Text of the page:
The Banking on Climate Change 2019reportgave Bank of America a solid D- in terms of policy regarding expansion of fossil fuel projects, including tar sands (D), the Arctic (D), ultra-deep mining, fracking and LNG (all D-) with the best grade being in coal mining (C+). Despite that comparatively high grade, it should be known that B of A has engaged in financing coal projects with Brazilian firm, Vale, to be sustained through 2024. The 2020 Banking on Climate Change report notes that of the $156.9 billion that Bank of America invested in fossil fuels last year, only 0.2% or $327 million are invested in Arctic projects. It seems incredulous that such a mega-power would be willing to sustain the guaranteed political and social backlash over such a tiny part of their portfolio, when they could easily reroute those monies to helping those same companies to develop green energy technologies, instead of projects that are proven to be detrimental to our planet.

As evidence from think tanks and scientists hasn’t seemed to be enough to persuade the B of A, multiple senators from the United States government recently pleaded with them and other banks to change their plans in the Arctic, saying, “The scale of your banks’ assets individually, let alone together, give you the ability to drive change in protecting the Arctic National Wildlife Refuge and in shifting towards a U.S. financial sector that effectively analyzes and plans for climate risk.” While some investment banks are heeding these calls to be leaders in the fight against the climate emergency, the Bank of America is willingly dismissing them.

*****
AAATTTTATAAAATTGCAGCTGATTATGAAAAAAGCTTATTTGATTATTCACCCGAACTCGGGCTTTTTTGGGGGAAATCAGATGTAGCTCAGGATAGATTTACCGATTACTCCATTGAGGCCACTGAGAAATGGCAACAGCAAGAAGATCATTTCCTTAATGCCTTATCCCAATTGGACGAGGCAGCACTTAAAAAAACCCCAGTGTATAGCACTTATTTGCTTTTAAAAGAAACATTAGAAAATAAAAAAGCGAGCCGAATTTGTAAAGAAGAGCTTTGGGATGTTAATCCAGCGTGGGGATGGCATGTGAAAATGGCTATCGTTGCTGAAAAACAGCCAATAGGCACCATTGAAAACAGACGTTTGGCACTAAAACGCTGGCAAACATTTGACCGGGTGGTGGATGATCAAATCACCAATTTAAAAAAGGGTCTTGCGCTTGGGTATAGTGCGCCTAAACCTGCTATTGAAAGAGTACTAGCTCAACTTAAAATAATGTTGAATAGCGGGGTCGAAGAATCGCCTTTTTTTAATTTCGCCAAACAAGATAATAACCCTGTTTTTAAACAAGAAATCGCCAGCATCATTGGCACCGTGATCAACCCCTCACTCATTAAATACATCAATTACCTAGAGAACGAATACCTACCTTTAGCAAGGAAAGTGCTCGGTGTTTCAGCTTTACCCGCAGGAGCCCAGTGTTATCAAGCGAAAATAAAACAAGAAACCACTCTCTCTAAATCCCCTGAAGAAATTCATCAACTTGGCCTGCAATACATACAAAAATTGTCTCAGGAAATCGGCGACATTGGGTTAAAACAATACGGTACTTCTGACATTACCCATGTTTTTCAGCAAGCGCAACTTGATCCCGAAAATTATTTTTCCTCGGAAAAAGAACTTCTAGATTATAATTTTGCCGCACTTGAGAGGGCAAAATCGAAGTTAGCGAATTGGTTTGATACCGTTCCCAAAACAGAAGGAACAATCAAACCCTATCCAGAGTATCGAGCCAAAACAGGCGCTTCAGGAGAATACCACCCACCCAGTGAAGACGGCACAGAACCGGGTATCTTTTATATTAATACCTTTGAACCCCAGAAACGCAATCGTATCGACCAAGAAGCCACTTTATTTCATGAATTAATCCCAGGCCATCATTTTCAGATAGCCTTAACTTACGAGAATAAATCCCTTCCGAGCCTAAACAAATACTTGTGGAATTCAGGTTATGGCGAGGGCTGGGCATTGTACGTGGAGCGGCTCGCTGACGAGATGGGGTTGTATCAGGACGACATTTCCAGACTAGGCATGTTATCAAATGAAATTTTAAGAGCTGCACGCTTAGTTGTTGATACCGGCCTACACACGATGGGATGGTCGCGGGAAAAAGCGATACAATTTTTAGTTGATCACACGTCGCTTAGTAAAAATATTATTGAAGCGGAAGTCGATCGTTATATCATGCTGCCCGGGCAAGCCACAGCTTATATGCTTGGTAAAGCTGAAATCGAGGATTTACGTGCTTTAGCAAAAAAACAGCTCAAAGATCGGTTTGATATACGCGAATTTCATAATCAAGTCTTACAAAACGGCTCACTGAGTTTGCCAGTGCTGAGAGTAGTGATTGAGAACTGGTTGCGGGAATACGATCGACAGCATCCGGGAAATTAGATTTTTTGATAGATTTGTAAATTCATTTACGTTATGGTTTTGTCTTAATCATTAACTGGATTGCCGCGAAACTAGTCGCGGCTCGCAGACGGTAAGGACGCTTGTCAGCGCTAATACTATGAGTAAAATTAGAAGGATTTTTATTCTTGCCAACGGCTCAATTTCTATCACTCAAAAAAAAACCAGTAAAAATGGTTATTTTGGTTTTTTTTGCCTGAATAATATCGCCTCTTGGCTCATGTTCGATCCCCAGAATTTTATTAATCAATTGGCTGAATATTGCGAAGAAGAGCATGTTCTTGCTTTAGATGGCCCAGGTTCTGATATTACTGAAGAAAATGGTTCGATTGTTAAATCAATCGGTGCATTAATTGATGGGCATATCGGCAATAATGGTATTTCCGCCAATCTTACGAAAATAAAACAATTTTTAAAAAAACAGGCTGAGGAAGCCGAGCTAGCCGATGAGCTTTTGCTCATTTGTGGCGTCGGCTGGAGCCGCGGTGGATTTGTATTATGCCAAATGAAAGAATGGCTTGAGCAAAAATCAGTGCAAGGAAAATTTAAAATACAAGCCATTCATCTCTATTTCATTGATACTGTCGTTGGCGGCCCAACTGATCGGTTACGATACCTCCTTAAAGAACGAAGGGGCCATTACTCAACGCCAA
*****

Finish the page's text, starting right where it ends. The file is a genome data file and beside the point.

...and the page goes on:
It falls to all of us to commit to the planet we inhabit and do everything within our power to reverse this climate disruption. We cannot be lulled into believing that recent decreases in greenhouse gas emissions and pollution around the globe are an indication that we are winning this fight. Our very survival depends on total buy-in, vitally and especially from the financial sector, as they hold the keys to all future energy projects. We know that the Arctic, the planet’s air conditioner, is warming faster than any other place on Earth. It is reckless and immoral to willingly refuse to make a commitment that would have an immediate impact on this cycle. There is no more time to waste, the evidence is clear. We should encourage the Bank of America to be the global leader that they can be, and cease funding oil and gas exploration in the Arctic and reroute any monies towards creating a sustainable future for us all.

Environmental activist Sally Barr is completing a Master’s degree from New York University’s Center of Global Affairs in Energy and Environment. She has worked in the circular economy, medical relief, publishing and entertainment fields.

Sally Barr